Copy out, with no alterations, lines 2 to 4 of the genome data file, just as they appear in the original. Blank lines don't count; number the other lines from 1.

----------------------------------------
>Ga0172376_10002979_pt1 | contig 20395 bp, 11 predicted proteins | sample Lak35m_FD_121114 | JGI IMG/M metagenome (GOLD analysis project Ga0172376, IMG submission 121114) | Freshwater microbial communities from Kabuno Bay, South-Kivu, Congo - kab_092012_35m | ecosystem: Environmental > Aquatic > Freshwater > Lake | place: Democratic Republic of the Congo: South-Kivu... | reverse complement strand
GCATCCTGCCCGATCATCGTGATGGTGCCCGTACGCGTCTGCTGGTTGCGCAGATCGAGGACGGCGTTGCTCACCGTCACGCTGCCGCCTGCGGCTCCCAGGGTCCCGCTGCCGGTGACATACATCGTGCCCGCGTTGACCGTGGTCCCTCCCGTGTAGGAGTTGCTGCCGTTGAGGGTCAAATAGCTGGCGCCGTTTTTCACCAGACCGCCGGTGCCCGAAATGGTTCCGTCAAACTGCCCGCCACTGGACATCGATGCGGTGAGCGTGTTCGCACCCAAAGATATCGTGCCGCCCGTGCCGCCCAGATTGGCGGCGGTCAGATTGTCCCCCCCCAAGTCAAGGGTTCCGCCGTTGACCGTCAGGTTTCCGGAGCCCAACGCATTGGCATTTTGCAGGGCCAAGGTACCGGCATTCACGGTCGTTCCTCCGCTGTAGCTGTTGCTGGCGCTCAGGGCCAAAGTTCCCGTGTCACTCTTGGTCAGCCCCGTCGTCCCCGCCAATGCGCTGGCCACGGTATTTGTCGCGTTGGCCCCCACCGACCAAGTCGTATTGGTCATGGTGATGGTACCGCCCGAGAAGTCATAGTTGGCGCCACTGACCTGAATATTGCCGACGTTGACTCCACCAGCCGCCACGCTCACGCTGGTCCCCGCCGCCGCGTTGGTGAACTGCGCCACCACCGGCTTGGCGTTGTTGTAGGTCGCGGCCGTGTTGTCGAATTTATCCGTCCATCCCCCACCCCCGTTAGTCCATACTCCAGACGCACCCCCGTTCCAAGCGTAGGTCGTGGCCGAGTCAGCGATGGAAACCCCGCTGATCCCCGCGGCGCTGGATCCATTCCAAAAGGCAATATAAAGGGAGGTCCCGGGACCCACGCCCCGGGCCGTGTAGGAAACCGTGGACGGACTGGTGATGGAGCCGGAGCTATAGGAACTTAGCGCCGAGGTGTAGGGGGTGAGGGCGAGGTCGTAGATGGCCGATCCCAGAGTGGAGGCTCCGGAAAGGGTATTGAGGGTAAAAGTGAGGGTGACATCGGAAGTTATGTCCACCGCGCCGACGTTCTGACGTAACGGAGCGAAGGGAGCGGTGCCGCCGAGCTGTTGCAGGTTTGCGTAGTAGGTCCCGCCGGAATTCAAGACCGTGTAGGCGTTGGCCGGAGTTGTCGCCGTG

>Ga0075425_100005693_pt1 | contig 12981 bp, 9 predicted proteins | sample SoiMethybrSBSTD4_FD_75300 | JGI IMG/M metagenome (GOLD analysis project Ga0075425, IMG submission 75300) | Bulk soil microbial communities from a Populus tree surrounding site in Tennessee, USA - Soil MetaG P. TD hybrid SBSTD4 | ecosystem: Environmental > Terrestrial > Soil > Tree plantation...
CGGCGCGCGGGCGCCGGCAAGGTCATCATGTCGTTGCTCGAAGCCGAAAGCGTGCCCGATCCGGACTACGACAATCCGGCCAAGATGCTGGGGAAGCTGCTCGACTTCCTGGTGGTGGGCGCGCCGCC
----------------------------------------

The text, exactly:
GCATCCTGCCCGATCATCGTGATGGTGCCCGTACGCGTCTGCTGGTTGCGCAGATCGAGGACGGCGTTGCTCACCGTCACGCTGCCGCCTGCGGCTCCCAGGGTCCCGCTGCCGGTGACATACATCGTGCCCGCGTTGACCGTGGTCCCTCCCGTGTAGGAGTTGCTGCCGTTGAGGGTCAAATAGCTGGCGCCGTTTTTCACCAGACCGCCGGTGCCCGAAATGGTTCCGTCAAACTGCCCGCCACTGGACATCGATGCGGTGAGCGTGTTCGCACCCAAAGATATCGTGCCGCCCGTGCCGCCCAGATTGGCGGCGGTCAGATTGTCCCCCCCCAAGTCAAGGGTTCCGCCGTTGACCGTCAGGTTTCCGGAGCCCAACGCATTGGCATTTTGCAGGGCCAAGGTACCGGCATTCACGGTCGTTCCTCCGCTGTAGCTGTTGCTGGCGCTCAGGGCCAAAGTTCCCGTGTCACTCTTGGTCAGCCCCGTCGTCCCCGCCAATGCGCTGGCCACGGTATTTGTCGCGTTGGCCCCCACCGACCAAGTCGTATTGGTCATGGTGATGGTACCGCCCGAGAAGTCATAGTTGGCGCCACTGACCTGAATATTGCCGACGTTGACTCCACCAGCCGCCACGCTCACGCTGGTCCCCGCCGCCGCGTTGGTGAACTGCGCCACCACCGGCTTGGCGTTGTTGTAGGTCGCGGCCGTGTTGTCGAATTTATCCGTCCATCCCCCACCCCCGTTAGTCCATACTCCAGACGCACCCCCGTTCCAAGCGTAGGTCGTGGCCGAGTCAGCGATGGAAACCCCGCTGATCCCCGCGGCGCTGGATCCATTCCAAAAGGCAATATAAAGGGAGGTCCCGGGACCCACGCCCCGGGCCGTGTAGGAAACCGTGGACGGACTGGTGATGGAGCCGGAGCTATAGGAACTTAGCGCCGAGGTGTAGGGGGTGAGGGCGAGGTCGTAGATGGCCGATCCCAGAGTGGAGGCTCCGGAAAGGGTATTGAGGGTAAAAGTGAGGGTGACATCGGAAGTTATGTCCACCGCGCCGACGTTCTGACGTAACGGAGCGAAGGGAGCGGTGCCGCCGAGCTGTTGCAGGTTTGCGTAGTAGGTCCCGCCGGAATTCAAGACCGTGTAGGCGTTGGCCGGAGTTGTCGCCGTG

>Ga0075425_100005693_pt1 | contig 12981 bp, 9 predicted proteins | sample SoiMethybrSBSTD4_FD_75300 | JGI IMG/M metagenome (GOLD analysis project Ga0075425, IMG submission 75300) | Bulk soil microbial communities from a Populus tree surrounding site in Tennessee, USA - Soil MetaG P. TD hybrid SBSTD4 | ecosystem: Environmental > Terrestrial > Soil > Tree plantation...
CGGCGCGCGGGCGCCGGCAAGGTCATCATGTCGTTGCTCGAAGCCGAAAGCGTGCCCGATCCGGACTACGACAATCCGGCCAAGATGCTGGGGAAGCTGCTCGACTTCCTGGTGGTGGGCGCGCCGCC